- Hold back your curiosity. The details are one of the main culprits of analysis paralysis, the desire to dig deeper and deeper into every new detail that arises. At some point, however, you have to stop, because the desire to deepen can lead to paralysis since there will always be something that you will not be able to know.


- Accept that the planets will never align. Conditions will never be optimal. Therefore, you have to assume that you have to decide with the data at your disposal. Don't wait to know everything or for the perfect time to come. Delaying the decision by waiting for the planets to line up may be just an excuse not to take the plunge.


- Don't seek perfection. “The best is the enemy of the good”, wrote Voltaire. If you insist on doing everything perfectly, you will end up being a victim of decision paralysis, since it is practically impossible to control all the details.

- Take it one step at a time. Instead of taking the decision as something final, take it as many small steps to be corrected as you go along. Making many small decisions will help you feel more comfortable and safe, as well as get you out of paralysis. In the military, for example, it doesn't really matter which direction you move when under a mortar attack, you just have to move. Do not think that you are making an important decision, because it could scare you, think that you are making many small decisions.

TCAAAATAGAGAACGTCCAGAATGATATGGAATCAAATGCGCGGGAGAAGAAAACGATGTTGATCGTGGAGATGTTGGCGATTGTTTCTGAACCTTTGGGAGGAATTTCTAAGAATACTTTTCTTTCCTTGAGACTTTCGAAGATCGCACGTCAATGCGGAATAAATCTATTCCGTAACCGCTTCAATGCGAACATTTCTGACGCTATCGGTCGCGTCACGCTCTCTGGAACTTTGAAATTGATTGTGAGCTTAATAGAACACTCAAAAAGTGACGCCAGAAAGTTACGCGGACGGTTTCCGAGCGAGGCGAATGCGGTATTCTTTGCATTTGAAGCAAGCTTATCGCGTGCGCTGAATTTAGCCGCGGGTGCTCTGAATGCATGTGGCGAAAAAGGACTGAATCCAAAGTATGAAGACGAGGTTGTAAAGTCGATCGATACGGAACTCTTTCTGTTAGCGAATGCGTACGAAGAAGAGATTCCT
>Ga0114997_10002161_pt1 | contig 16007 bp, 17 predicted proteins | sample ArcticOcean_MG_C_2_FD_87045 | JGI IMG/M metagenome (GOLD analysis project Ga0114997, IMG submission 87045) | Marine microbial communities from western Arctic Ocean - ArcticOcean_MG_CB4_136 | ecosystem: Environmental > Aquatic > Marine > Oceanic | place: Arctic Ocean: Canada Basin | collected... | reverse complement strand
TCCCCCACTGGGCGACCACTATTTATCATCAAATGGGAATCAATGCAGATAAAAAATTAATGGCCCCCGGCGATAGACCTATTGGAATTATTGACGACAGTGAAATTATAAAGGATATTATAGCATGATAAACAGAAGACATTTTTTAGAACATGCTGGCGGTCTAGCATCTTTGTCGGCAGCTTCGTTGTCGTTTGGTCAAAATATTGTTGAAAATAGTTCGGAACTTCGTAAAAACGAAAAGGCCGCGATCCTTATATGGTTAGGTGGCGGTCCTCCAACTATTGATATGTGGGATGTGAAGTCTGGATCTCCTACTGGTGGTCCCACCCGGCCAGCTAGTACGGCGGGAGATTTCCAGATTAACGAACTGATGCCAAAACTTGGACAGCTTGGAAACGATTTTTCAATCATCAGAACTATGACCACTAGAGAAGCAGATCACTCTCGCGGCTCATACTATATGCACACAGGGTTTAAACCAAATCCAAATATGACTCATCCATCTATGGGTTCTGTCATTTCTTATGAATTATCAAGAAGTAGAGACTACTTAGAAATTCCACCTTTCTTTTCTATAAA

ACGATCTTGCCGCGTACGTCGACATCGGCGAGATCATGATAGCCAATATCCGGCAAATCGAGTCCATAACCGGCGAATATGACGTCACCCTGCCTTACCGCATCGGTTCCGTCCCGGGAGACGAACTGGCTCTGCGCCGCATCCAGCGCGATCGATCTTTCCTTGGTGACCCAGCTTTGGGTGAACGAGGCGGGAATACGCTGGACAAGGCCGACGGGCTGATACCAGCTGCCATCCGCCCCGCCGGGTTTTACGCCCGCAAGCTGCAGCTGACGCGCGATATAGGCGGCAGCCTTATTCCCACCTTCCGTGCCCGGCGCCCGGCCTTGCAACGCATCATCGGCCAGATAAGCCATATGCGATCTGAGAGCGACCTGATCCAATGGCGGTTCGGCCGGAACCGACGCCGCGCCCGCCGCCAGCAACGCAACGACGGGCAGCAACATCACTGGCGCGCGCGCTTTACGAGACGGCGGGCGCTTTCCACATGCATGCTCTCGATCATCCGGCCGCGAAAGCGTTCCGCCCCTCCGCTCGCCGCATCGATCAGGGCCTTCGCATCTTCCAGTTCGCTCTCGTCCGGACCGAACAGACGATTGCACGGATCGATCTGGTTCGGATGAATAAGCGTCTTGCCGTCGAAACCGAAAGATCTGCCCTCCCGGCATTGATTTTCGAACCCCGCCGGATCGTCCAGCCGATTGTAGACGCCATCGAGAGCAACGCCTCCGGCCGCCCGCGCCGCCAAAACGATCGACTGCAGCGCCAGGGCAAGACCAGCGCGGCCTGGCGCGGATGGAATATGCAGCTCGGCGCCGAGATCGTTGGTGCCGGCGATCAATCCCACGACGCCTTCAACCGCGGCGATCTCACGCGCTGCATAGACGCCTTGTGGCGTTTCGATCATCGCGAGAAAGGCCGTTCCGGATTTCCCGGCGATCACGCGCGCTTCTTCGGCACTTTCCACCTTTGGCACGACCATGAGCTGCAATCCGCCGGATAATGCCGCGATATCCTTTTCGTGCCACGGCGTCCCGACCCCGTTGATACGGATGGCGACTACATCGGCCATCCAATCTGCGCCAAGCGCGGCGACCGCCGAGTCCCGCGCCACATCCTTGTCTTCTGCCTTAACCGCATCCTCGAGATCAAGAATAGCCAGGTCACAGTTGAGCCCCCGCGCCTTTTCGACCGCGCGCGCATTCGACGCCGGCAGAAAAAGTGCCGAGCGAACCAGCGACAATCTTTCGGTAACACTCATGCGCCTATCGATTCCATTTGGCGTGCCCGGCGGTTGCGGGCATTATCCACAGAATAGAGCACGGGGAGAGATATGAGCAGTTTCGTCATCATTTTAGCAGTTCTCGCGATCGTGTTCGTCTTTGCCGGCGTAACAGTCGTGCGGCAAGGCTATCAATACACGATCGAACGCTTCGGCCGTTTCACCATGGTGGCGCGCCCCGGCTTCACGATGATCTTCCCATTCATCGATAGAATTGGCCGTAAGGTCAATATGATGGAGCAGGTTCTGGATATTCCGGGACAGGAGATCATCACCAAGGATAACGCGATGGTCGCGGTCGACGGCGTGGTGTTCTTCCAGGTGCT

- Limit the number of options. If you reduce the number of options it will be easier for you to decide. Start by choosing the most interesting alternatives and discard the rest. It will be easier to choose between three opportunities than ten.

- Add or remove emotion. In some cases, it is necessary to add a little rationality to the decision-making process, in others a little insight. The best decisions are those thought objectively but validated by intuition. So, think about whether you are paralyzed because you are too rational or, on the contrary, too emotional.

- Prioritize important decisions. Sometimes we suffer from what is called decision fatigue, caused by having to make too many decisions in a very short time. Therefore, it is important to organize your day in such a way that you can make the most important decisions with a fresh mind.